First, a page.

Hillsborough School Board hopefuls disagree on class size listen07/21/10 Kate Bradshaw
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This year, three Hillsborough County School Board Seats are up for a vote. District Four consists largely of unincorporated areas of the county’s eastern reaches. That district may be home to one of the school district’s more contentious races.
Kirk Faryniasz, one of the candidates for Hillsborough County’s District Four School Board Seat, says those who making decisions for area schools determine a region’s fate.
"The School Board is a race that most people ignore, but this is where our county is headed. We keep talking about bringing in jobs, but if we don't have an educated populous, we can't do it."
Richard Bartels is a candidate in the same race. He says Florida has done a terrible job at ensuring quality education.
"The state of Florida has failed miserably in it's constitutional responsibility to provide for the education of our kids. Article Nine of the Florida Constitution requires adequate provision. Unfortunately many of the legislature view adequate as minimal, and I'm concerned about the lack of funding. Our teachers have not had a raise for three years."
The incumbent in the school board’s District 4 race is Jennifer Faliero, who points to a $100 million Gates Foundation grant as one sign that the district is headed in the right direction. Faliero has been under fire because she didn’t include credit card debt on her candidate disclosure form. She says the tens of thousands of dollars in previously unreported debt shouldn’t affect her candidacy.
"It was an error in terms of misinterpretation. It was addressed, and the report was amended. We just need to leave it at that and move on."
But Stacy White, the fourth candidate in the race, says it does reflect on her ability to manage the district’s sizable budget.
"Quite frankly if you can't manage a simple household budget, I don't think that you should be entrusted with a 3 billion dollar a year school district budget."
One of the biggest challenges the district faces this year is the implementation of the final stage of the class size amendment that voters adopted in 2002. Starting next month, class sizes will be capped at 18 for pre-k through third grade, 22 for fourth through eighth grade, and 25 for high school students. A proposed constitutional amendment could reverse that if voters pass it in November. White, a pharmacist with children attending public schools, said he supports a cap on class size, but that they’re not always possible.
"I think that the ultimate goal should be to have class sizes that are in line with what education research says that they should be for the most optimal educational experience. But I would be receptive to looking at things like using overall averages in the school for people to teach ratios until we get out of this budgetary crisis."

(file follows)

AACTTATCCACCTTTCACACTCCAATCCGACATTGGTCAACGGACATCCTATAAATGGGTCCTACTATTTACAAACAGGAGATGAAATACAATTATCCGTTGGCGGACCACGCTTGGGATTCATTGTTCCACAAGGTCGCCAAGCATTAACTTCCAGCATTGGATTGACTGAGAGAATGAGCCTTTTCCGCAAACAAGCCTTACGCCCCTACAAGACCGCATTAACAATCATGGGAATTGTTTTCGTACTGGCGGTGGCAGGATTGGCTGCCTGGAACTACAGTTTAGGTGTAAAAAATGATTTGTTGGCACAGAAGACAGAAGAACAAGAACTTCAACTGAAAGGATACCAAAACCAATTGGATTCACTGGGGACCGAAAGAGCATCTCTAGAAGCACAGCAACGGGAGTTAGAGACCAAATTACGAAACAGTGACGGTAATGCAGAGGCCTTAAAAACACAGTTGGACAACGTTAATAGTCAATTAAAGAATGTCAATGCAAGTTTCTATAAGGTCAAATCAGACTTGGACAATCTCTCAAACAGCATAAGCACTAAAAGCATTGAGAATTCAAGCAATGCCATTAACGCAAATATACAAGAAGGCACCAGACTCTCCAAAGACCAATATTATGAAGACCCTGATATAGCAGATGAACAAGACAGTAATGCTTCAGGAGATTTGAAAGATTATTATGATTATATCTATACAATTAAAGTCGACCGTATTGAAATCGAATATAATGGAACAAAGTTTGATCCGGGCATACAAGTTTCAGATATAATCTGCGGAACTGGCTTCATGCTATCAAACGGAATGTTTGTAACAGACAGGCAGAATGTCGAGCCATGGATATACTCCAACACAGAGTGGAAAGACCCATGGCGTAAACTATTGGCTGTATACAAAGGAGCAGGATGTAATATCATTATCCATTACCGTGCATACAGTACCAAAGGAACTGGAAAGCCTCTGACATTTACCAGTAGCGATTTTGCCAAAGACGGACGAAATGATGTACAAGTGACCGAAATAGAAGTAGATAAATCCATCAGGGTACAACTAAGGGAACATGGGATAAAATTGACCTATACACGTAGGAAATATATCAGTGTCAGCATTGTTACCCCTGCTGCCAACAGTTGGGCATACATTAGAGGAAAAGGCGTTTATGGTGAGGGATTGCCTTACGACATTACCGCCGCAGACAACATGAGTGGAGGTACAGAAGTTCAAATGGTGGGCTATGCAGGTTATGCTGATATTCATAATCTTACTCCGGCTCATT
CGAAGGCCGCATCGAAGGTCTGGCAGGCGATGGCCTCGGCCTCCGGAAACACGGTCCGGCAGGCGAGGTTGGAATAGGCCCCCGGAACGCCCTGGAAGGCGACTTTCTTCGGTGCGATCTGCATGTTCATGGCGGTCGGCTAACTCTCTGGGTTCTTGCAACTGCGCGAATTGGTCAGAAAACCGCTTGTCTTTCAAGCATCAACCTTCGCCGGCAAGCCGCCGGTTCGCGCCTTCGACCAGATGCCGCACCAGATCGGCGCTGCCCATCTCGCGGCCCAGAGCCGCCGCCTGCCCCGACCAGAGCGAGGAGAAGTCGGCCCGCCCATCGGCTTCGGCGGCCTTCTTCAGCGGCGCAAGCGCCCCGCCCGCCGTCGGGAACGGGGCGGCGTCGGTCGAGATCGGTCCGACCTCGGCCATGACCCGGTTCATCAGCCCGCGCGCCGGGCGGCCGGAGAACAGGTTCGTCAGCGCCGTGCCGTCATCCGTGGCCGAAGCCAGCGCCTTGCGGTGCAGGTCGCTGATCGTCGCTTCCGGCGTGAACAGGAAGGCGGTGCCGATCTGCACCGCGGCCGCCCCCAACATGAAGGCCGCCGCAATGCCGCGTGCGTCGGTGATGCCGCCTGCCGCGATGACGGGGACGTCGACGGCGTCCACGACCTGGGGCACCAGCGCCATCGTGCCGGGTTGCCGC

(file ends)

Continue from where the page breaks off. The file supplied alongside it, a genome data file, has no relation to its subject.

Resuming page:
Faliero says that the class size limits could mean that those moving to Florida may not be able to send their kids to the nearest schools.
"There are some serious challenges because it's not on people's radar that it is very possible now that the amendment is in place, that a person who moves into a neighborhood may not be able to go to their own school."
Faryniasz says the law poses a unique challenge to district four in that the bureaucracy may too ungainly to keep up with class size fluctuations that occur due to the area’s migrant populations.
"Part of my district is in Wymauma. We have a lot of migrant workers. We could get into a situation were one student moves in their, we make all the changes and disrupt the whole school system, and then two weeks later they're gone. So the principle will be to have some flexibility and hopefully the voters in November will bring about some logic to this. It's going to be difficult when we start, but we need to be looking to get the education out so people make the right choice in November."
But Bartels, a former high school principal, said class size limits are key, especially in early education, and that the state legislature can’t be trusted to do what’s right for education.
"I think the amendment was passed by the voters because they saw that the legislature had failed to provide for public funding of education. I would hope that the voters will retain the original amendment. We can not trust the legislature to do what's right with education."
The four candidates vying for the Hillsborough County School Board District 4 seat will be on the ballot for the August 24 primary. The top candidates in that race will face off in the general election November second.